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Politicians consider changing 401(k) tax

MONTGOMERY (AP) — Alabama doesn’t levy any state income tax on traditional pensions, but it does tax 401(k)s and other defined contribution retirement plans.

State officials agree that’s an inequity in Alabama’s tax system, but they disagree about how to address it.

Gov. Bob Riley proposed a tax break for 401(k)s in the last session of the Legislature, but it went nowhere because it would reduce income taxes that fund public schools and colleges.

Alabamians now collect about $3.5 billion a year from government and corporate pensions, and the state taxes none of it, said state Revenue Commissioner Tom Surtees.

If the state taxed it all, retirees collecting pensions would pay about $172 million a year more in income taxes, the state Revenue Department estimates.

Alabamians also collect about $2 billion a year from 401(k)s, individual retirement accounts, and other taxable defined-contribution plans, Surtees said.

People pay about $100 million a year in state income taxes on money they collect from those plans, the department estimates.

The state’s maximum income tax rate is 5 percent.

Retirement

Defined benefit retirement plans, where a retiree receives a set annual payment based on their working income and years of service, have been free of state income taxes since the early 1990s.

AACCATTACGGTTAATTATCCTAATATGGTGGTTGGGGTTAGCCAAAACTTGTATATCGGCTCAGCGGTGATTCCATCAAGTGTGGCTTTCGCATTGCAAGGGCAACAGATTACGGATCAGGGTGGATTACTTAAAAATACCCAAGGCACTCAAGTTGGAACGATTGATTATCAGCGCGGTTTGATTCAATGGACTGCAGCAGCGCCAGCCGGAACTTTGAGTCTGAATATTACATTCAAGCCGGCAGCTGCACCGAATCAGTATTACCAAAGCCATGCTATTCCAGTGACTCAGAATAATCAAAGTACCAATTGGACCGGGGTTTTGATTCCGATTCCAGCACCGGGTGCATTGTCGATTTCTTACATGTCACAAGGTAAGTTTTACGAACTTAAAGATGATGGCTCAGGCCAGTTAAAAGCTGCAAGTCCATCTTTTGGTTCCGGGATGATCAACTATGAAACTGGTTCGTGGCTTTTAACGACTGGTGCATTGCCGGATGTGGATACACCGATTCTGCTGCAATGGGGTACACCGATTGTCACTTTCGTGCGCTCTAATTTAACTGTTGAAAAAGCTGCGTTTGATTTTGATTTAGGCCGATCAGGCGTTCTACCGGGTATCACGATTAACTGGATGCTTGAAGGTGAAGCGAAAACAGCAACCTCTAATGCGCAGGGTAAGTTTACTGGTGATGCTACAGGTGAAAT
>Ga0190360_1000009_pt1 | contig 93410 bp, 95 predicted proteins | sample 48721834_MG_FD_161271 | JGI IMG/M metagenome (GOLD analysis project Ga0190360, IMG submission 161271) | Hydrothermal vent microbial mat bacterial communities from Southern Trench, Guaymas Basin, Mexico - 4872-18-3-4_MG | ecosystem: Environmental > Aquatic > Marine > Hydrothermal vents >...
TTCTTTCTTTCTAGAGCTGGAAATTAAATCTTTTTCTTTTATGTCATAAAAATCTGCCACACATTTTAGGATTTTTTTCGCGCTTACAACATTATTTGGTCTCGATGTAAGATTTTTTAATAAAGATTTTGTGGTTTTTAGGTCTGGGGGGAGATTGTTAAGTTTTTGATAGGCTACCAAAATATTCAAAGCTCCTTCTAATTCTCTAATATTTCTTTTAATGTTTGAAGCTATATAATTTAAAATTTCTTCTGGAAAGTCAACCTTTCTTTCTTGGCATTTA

That includes the state pensions received by retired state workers and education employees.

In recent years, many companies have begun phasing out their traditional pension plans and offering their employees 401(k)s instead.

With these plans, the employee — and sometimes the employer — makes a defined contribution for investment, but there is no guaranteed benefit. That depends on how the investments perform.

Riley said it would be “too big a hit” for the state to lose $100 million a year in income-tax collections by exempting all income from 401(k)s and other defined contribution plans.

Copyright 2005 Associated Press. All rights reserved. This material may not be published, broadcast, rewritten or redistributed.

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